How does the presence of a label affect attention to other features?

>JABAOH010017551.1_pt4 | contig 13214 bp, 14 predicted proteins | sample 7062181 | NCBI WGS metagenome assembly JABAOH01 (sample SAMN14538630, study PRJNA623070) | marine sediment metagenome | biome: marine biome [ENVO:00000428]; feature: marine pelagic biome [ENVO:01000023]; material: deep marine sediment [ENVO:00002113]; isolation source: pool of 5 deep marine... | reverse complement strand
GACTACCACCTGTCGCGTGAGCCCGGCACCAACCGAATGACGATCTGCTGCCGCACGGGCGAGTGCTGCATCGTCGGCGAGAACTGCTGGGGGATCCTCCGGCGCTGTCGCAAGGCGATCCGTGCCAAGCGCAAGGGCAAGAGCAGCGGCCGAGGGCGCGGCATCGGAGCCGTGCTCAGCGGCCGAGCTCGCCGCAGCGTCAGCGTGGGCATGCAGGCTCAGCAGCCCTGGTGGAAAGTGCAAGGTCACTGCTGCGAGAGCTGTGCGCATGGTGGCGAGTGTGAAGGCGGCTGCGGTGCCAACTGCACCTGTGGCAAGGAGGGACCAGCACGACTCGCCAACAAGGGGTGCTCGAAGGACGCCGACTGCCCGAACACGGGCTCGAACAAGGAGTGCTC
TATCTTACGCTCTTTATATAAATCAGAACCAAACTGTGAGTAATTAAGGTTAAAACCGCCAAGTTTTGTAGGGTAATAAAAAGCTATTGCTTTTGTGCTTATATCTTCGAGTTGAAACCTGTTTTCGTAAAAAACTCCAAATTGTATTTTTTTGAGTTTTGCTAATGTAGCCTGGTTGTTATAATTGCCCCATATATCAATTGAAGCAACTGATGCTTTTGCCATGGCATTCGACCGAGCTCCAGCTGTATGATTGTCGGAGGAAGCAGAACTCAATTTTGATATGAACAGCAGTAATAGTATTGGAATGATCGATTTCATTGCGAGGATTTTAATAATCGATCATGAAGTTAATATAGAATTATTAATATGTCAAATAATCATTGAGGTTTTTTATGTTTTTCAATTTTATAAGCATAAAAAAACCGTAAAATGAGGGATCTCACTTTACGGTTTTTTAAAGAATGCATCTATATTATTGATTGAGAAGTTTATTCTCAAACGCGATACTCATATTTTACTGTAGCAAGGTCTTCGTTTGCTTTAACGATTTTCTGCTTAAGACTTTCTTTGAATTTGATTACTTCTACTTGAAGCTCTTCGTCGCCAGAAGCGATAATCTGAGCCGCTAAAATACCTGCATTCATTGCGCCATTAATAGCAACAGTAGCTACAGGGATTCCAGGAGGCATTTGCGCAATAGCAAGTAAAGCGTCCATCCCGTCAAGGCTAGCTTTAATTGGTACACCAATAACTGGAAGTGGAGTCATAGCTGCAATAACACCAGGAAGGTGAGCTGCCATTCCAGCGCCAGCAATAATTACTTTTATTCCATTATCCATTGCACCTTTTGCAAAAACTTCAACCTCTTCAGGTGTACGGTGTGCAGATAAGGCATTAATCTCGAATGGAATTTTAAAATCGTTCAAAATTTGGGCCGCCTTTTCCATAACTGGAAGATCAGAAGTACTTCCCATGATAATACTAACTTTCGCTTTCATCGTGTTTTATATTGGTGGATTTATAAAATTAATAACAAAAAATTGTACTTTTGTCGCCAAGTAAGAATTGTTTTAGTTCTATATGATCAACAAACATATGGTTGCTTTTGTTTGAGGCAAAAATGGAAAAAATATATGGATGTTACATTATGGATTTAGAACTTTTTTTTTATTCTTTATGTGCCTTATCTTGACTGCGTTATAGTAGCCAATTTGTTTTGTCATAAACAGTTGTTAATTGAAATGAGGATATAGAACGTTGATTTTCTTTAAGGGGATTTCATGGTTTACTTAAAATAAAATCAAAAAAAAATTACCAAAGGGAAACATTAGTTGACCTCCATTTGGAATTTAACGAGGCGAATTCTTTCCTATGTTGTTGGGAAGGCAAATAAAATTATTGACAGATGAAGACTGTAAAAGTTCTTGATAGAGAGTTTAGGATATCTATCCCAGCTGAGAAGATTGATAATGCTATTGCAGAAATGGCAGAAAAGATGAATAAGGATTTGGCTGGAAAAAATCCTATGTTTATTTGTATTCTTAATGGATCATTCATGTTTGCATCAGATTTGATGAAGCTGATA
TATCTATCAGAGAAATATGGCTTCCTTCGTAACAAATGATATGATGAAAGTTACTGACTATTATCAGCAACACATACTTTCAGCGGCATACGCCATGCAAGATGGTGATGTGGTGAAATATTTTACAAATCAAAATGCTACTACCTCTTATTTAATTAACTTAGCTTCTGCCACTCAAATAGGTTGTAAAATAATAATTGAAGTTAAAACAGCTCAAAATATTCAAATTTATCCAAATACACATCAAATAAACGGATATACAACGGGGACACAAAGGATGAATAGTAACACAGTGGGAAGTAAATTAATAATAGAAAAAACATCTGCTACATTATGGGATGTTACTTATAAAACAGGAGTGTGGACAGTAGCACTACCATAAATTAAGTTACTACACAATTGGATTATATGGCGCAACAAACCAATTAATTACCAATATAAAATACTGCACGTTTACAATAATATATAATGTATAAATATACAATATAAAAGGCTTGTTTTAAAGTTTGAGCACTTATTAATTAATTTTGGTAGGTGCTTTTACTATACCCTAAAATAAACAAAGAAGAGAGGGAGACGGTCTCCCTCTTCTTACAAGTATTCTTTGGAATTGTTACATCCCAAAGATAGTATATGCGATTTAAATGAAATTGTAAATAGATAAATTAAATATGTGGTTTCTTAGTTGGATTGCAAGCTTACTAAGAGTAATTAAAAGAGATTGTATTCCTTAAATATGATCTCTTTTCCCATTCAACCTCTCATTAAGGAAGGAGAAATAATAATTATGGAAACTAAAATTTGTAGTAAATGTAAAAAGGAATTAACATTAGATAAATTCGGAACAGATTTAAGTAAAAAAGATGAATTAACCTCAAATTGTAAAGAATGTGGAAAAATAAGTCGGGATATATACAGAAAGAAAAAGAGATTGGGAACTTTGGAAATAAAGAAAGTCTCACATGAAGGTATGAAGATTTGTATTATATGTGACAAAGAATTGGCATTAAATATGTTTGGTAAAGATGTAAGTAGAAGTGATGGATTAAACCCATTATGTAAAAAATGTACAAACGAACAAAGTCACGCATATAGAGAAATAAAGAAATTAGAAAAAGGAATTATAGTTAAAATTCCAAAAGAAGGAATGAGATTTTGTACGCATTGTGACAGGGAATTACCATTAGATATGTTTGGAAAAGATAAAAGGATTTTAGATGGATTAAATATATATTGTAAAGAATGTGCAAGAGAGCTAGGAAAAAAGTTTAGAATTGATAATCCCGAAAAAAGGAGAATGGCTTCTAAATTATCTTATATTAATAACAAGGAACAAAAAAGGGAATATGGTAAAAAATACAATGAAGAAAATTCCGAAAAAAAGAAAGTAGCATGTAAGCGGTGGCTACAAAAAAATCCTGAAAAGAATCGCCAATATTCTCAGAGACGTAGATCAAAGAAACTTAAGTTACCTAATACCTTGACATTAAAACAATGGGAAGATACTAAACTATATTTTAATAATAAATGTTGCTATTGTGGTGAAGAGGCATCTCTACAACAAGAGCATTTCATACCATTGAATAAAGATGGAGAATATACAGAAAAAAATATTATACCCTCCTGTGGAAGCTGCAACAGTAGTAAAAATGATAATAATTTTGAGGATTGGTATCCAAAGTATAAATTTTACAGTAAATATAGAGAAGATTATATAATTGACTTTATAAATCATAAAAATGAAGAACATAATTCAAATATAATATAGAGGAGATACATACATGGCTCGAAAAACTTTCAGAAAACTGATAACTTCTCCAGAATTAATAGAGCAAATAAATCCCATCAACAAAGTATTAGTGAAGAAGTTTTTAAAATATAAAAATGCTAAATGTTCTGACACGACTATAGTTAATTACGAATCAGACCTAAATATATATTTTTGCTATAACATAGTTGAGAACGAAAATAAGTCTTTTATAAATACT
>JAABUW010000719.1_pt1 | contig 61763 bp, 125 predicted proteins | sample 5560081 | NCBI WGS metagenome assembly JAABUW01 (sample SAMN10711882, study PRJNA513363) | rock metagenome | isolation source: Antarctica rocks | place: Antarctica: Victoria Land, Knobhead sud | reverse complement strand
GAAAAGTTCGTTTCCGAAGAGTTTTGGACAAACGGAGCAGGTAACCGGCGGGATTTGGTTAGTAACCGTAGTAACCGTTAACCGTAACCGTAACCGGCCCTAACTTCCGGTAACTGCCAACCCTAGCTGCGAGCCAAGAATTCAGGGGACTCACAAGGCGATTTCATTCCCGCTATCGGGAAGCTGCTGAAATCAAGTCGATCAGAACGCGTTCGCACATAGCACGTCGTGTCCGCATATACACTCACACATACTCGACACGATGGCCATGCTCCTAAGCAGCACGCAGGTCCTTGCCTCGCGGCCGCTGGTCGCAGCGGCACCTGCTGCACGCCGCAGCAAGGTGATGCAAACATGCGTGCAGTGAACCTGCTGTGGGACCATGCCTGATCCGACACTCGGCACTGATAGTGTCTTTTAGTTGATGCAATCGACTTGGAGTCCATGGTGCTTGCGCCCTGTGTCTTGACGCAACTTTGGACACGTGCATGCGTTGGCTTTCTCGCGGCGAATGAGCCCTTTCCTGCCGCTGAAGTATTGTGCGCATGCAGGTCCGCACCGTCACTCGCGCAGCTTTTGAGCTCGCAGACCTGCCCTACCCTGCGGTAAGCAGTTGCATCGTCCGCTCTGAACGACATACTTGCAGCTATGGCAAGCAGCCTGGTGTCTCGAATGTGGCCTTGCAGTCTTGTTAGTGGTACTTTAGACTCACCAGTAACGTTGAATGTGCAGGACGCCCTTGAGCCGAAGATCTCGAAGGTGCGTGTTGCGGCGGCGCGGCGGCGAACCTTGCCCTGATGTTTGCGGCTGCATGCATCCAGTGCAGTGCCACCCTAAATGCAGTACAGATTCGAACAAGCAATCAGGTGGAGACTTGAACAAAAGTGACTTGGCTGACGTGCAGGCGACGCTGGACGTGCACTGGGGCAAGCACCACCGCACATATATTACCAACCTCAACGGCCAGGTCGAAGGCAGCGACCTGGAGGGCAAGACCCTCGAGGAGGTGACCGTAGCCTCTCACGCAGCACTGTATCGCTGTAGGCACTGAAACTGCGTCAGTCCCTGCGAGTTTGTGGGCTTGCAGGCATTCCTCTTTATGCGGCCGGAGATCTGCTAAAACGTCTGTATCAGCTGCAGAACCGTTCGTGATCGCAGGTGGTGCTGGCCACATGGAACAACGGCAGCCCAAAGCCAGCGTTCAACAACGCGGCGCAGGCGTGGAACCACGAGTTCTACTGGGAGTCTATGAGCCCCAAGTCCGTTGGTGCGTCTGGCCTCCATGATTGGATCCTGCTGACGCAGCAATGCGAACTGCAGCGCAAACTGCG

Are labels cues to category membership or simply highly salient features? This question is difficult to answer definitively because of the challenge in identifying empirical predictions that would be distinct in each case: either way, one would expect labels to be highly interesting, easy to process, and preferentially used as the basis of generalization. Here we suggest that one difference should be in how the label directs (or fails to direct) attention to the other, less-salient features of the object. We perform a categorization experiment with complex objects containing many low-salience features, and find that labels affect attention to the other features in the same way that highly salient features such as color or sounds do (and unlike an explicit cue to category membership). This results in a diminished ability to use the less-salient features of the categories to generalize appropriately.

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